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English 6.

NO WRITER ATTRIBUTED

DEBATE OF MARCH 27, 1890.Question: "Resolved, That the Blair education bill should be passed by congress."

Brief for the Affirmative.J. C. Hayes and C. C. Blaney.

Best general references: Congressional Record, vol. 17, part II., pp. 1237-1283, 1468 1485; North American Review, vol. 136, p. 337; Public Opinion, February 25, 1888.

I. 1, Necessity of government aid. Many of the states demand better facilities for education.- Congressional Record, vol. 17, part II., pp. 1244 and 1245; Lalor's Encyclopaedia, vol. 3, p. 1009. 2, The same states unable to provide themselves with adequate means for education.- Congressional Record, vol. 17, part II., 1257, 1258, and 1259. 3. United States should supply the deficiency.

II. 1, National aid to education is afforded by the principal European monarchies.- Congressional Record, vol. 17, part II., p. 1241. 2, Such aid a democratic government is especially in need of; it requires universal education.- Congressional Record, vol. 17, part II., p. 1240. 3, The United States is bound to educate its freedmen.- Congressional Record, June 19, 1888. p. 566.

III. 1, The bill is national, not local, in its operation.- Public Opinion, February 25, 1888; Congressional Record, vol. 17, part II., p. 1474; North American Review, vol. 136, p. 337. 2, It encourages local effort on the part of the states.- Congressional record, vol. 17, part II., p. 1468.

IV. The bill is constitutional.- Constitution, article 1, section 8; Congressional Record, vol. 17, part II., p. 1470-1475; Von Holst, Congressional Law, section 97, pp. 304-5; McCullough vs. Maryland, 4 Wheaton, 316.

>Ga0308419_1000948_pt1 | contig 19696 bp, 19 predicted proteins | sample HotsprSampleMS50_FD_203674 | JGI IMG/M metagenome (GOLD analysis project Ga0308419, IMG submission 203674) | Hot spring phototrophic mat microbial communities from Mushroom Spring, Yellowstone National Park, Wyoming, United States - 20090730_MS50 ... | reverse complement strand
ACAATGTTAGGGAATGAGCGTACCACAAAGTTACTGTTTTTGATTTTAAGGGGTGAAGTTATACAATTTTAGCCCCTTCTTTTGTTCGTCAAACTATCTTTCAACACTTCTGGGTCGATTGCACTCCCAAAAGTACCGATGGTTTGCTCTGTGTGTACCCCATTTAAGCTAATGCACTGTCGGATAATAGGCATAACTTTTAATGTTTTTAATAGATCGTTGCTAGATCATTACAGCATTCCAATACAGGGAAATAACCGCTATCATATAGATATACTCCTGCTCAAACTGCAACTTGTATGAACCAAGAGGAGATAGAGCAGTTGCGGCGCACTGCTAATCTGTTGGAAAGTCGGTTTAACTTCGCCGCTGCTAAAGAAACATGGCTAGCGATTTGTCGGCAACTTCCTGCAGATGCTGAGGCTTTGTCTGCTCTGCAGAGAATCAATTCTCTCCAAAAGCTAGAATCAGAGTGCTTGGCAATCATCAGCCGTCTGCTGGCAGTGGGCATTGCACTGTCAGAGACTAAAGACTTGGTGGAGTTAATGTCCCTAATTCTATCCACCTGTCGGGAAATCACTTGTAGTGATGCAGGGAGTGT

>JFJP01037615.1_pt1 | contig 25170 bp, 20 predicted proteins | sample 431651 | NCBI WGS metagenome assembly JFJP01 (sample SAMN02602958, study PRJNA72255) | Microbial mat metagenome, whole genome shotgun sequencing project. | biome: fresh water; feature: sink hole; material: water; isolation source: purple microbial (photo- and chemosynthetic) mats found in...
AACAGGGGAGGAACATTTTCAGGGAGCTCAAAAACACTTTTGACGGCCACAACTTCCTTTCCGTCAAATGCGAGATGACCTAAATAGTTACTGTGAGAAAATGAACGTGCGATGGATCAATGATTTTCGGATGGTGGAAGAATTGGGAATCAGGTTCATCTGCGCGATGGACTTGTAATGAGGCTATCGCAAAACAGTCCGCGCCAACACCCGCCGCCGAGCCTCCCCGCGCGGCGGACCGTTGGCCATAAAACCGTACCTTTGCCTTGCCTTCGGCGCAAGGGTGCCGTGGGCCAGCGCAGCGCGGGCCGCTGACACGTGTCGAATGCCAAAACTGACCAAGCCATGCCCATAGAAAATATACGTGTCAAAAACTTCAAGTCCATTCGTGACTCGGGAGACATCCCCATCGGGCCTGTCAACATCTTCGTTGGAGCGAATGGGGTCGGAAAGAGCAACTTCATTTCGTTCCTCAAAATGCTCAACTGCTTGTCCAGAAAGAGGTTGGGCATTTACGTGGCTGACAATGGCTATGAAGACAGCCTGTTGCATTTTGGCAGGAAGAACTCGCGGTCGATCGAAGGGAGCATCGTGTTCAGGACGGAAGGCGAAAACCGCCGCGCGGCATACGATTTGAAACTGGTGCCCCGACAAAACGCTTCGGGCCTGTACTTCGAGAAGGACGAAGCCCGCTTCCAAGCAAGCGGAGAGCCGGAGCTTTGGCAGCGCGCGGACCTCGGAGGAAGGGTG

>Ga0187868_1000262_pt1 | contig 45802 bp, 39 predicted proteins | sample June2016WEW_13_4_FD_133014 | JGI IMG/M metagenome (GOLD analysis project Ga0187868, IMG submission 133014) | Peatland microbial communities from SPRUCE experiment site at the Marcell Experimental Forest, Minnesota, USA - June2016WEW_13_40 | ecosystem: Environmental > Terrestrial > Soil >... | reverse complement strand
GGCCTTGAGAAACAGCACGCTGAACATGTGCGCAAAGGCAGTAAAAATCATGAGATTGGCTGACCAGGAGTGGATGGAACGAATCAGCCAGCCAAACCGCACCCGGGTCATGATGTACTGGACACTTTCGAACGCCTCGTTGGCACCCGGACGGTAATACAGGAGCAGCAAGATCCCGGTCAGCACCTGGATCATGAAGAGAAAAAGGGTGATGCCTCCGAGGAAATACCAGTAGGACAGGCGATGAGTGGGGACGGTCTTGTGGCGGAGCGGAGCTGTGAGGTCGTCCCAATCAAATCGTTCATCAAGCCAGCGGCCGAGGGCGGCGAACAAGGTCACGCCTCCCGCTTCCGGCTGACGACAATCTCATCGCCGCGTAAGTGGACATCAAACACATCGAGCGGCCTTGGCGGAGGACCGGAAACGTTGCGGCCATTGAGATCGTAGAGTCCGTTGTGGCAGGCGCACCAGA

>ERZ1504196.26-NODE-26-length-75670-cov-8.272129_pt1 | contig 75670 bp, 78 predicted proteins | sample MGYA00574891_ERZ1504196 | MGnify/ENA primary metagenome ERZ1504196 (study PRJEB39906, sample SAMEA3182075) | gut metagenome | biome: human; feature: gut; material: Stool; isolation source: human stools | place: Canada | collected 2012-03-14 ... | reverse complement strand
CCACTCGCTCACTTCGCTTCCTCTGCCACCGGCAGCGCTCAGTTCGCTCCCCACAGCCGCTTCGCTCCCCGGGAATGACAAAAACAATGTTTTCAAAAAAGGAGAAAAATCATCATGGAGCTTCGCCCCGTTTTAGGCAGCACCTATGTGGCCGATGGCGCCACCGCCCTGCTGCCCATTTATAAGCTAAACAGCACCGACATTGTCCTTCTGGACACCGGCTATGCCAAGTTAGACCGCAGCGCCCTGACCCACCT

Brief for the Negative.Robert J. Carey and F. L. Olmsted.

Best general references: Congressional Record, vol. 17, part II., pp. 1337 41; Public Opinion, December 28; Nation, March 13, Jan. 30, Jan. 9, Jan. 16, Nation, vol. 42, pp. 121, 142, 207, 265, American Catholic Quarterly, XIII., 345; Critic, VIII, 265.

It is unwise to pass the Blair bill because: (a) It is obviously a local measure.- Congressional Record, pp. 1238. (b) It is based upon statistics clearly false at the present time.- Nation, vol. 42, p. 207. (c) The apportionment is made on a false standard.- Nation, March 13, 1890, p. 212.

II. It is injurious to the states: (a) It is an assumption of paternal functions by the general government and an invasion of the sovereignty and independence of the states.- Nation, Jan. 16, 1890, p. 43. (b) It cripples and destroys local interest in the school.- American Catholic Quarterly, XIII., p. 345. (c) It puts a premium upon illiteracy and mendicancy.- Ibid. (d) It is a temptation to fraud.

III. It is of doubtful constitutionality. (a) It violates the general welfare clause of the constitution. (b) It makes a national measure subject to the will of the states.- Congressional Record, vol. 17, part II., pp. 1337-1341.

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